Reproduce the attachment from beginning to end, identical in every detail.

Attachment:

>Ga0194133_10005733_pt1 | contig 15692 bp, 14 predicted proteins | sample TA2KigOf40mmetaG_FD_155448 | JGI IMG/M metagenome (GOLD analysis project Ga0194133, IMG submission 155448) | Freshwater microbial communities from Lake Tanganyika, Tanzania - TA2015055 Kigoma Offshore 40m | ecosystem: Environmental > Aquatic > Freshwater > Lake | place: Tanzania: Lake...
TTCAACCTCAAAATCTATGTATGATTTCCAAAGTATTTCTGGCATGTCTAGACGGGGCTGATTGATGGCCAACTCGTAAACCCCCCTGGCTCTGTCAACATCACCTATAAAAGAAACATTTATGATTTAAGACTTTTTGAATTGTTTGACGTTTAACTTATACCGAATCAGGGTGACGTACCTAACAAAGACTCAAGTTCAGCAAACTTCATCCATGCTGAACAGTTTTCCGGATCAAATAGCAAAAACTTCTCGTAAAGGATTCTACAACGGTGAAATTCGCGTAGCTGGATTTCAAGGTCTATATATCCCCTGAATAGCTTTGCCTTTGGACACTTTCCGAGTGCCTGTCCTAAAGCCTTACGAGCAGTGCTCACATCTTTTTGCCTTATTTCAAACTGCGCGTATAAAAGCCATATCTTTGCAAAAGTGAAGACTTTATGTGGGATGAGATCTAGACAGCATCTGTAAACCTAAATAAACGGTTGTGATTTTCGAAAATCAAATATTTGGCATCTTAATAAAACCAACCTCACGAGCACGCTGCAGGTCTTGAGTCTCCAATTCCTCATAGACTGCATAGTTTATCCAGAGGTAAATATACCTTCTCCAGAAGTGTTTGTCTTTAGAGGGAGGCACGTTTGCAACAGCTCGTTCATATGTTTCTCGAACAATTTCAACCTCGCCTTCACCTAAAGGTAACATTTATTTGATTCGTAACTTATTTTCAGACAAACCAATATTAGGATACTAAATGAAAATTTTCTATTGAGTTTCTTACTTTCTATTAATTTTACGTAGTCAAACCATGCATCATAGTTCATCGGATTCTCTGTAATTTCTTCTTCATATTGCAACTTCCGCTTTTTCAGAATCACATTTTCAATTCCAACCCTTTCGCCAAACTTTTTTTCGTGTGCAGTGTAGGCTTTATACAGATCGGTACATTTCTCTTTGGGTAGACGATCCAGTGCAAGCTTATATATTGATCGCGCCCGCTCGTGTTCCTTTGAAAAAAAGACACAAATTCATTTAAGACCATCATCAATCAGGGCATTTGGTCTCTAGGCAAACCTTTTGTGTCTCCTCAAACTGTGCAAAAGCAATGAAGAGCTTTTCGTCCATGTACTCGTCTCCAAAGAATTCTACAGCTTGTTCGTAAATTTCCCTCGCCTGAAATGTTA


>Ga0194133_10005733_pt1 | contig 15692 bp, 14 predicted proteins | sample TA2KigOf40mmetaG_FD_155448 | JGI IMG/M metagenome (GOLD analysis project Ga0194133, IMG submission 155448) | Freshwater microbial communities from Lake Tanganyika, Tanzania - TA2015055 Kigoma Offshore 40m | ecosystem: Environmental > Aquatic > Freshwater > Lake | place: Tanzania: Lake...
TTCAACCTCAAAATCTATGTATGATTTCCAAAGTATTTCTGGCATGTCTAGACGGGGCTGATTGATGGCCAACTCGTAAACCCCCCTGGCTCTGTCAACATCACCTATAAAAGAAACATTTATGATTTAAGACTTTTTGAATTGTTTGACGTTTAACTTATACCGAATCAGGGTGACGTACCTAACAAAGACTCAAGTTCAGCAAACTTCATCCATGCTGAACAGTTTTCCGGATCAAATAGCAAAAACTTCTCGTAAAGGATTCTACAACGGTGAAATTCGCGTAGCTGGATTTCAAGGTCTATATATCCCCTGAATAGCTTTGCCTTTGGACACTTTCCGAGTGCCTGTCCTAAAGCCTTACGAGCAGTGCTCACATCTTTTTGCCTTATTTCAAACTGCGCGTATAAAAGCCATATCTTTGCAAAAGTGAAGACTTTATGTGGGATGAGATCTAGACAGCATCTGTAAACCTAAATAAACGGTTGTGATTTTCGAAAATCAAATATTTGGCATCTTAATAAAACCAACCTCACGAGCACGCTGCAGGTCTTGAGTCTCCAATTCCTCATAGACTGCATAGTTTATCCAGAGGTAAATATACCTTCTCCAGAAGTGTTTGTCTTTAGAGGGAGGCACGTTTGCAACAGCTCGTTCATATGTTTCTCGAACAATTTCAACCTCGCCTTCACCTAAAGGTAACATTTATTTGATTCGTAACTTATTTTCAGACAAACCAATATTAGGATACTAAATGAAAATTTTCTATTGAGTTTCTTACTTTCTATTAATTTTACGTAGTCAAACCATGCATCATAGTTCATCGGATTCTCTGTAATTTCTTCTTCATATTGCAACTTCCGCTTTTTCAGAATCACATTTTCAATTCCAACCCTTTCGCCAAACTTTTTTTCGTGTGCAGTGTAGGCTTTATACAGATCGGTACATTTCTCTTTGGGTAGACGATCCAGTGCAAGCTTATATATTGATCGCGCCCGCTCGTGTTCCTTTGAAAAAAAGACACAAATTCATTTAAGACCATCATCAATCAGGGCATTTGGTCTCTAGGCAAACCTTTTGTGTCTCCTCAAACTGTGCAAAAGCAATGAAGAGCTTTTCGTCCATGTACTCGTCTCCAAAGAATTCTACAGCTTGTTCGTAAATTTCCCTCGCCTGAAATGTTA